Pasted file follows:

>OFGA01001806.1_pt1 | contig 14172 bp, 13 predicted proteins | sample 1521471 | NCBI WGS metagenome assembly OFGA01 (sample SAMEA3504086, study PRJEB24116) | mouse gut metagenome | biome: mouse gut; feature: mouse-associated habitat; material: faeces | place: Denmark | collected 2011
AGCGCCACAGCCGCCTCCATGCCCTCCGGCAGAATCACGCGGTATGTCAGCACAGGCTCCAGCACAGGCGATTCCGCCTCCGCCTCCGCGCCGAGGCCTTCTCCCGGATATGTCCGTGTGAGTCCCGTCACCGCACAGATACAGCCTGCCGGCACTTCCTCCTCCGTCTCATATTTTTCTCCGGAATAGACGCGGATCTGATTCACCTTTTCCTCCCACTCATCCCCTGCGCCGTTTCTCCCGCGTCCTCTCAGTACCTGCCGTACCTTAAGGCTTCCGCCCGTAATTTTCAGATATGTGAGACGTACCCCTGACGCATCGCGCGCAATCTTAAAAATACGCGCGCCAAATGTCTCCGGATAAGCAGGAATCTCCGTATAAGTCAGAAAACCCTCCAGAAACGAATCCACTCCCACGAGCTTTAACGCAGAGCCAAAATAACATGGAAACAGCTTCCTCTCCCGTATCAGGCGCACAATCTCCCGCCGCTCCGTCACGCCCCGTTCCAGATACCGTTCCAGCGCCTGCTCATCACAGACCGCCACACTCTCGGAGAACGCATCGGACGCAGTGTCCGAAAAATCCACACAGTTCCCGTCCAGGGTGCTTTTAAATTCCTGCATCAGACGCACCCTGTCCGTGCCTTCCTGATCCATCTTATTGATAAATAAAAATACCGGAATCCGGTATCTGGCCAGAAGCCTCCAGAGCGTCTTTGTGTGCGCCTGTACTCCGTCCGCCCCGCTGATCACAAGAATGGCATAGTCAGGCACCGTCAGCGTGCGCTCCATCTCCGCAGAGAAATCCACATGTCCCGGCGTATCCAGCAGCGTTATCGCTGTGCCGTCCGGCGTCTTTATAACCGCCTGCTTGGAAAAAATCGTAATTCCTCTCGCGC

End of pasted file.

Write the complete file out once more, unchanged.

>OFGA01001806.1_pt1 | contig 14172 bp, 13 predicted proteins | sample 1521471 | NCBI WGS metagenome assembly OFGA01 (sample SAMEA3504086, study PRJEB24116) | mouse gut metagenome | biome: mouse gut; feature: mouse-associated habitat; material: faeces | place: Denmark | collected 2011
AGCGCCACAGCCGCCTCCATGCCCTCCGGCAGAATCACGCGGTATGTCAGCACAGGCTCCAGCACAGGCGATTCCGCCTCCGCCTCCGCGCCGAGGCCTTCTCCCGGATATGTCCGTGTGAGTCCCGTCACCGCACAGATACAGCCTGCCGGCACTTCCTCCTCCGTCTCATATTTTTCTCCGGAATAGACGCGGATCTGATTCACCTTTTCCTCCCACTCATCCCCTGCGCCGTTTCTCCCGCGTCCTCTCAGTACCTGCCGTACCTTAAGGCTTCCGCCCGTAATTTTCAGATATGTGAGACGTACCCCTGACGCATCGCGCGCAATCTTAAAAATACGCGCGCCAAATGTCTCCGGATAAGCAGGAATCTCCGTATAAGTCAGAAAACCCTCCAGAAACGAATCCACTCCCACGAGCTTTAACGCAGAGCCAAAATAACATGGAAACAGCTTCCTCTCCCGTATCAGGCGCACAATCTCCCGCCGCTCCGTCACGCCCCGTTCCAGATACCGTTCCAGCGCCTGCTCATCACAGACCGCCACACTCTCGGAGAACGCATCGGACGCAGTGTCCGAAAAATCCACACAGTTCCCGTCCAGGGTGCTTTTAAATTCCTGCATCAGACGCACCCTGTCCGTGCCTTCCTGATCCATCTTATTGATAAATAAAAATACCGGAATCCGGTATCTGGCCAGAAGCCTCCAGAGCGTCTTTGTGTGCGCCTGTACTCCGTCCGCCCCGCTGATCACAAGAATGGCATAGTCAGGCACCGTCAGCGTGCGCTCCATCTCCGCAGAGAAATCCACATGTCCCGGCGTATCCAGCAGCGTTATCGCTGTGCCGTCCGGCGTCTTTATAACCGCCTGCTTGGAAAAAATCGTAATTCCTCTCGCGC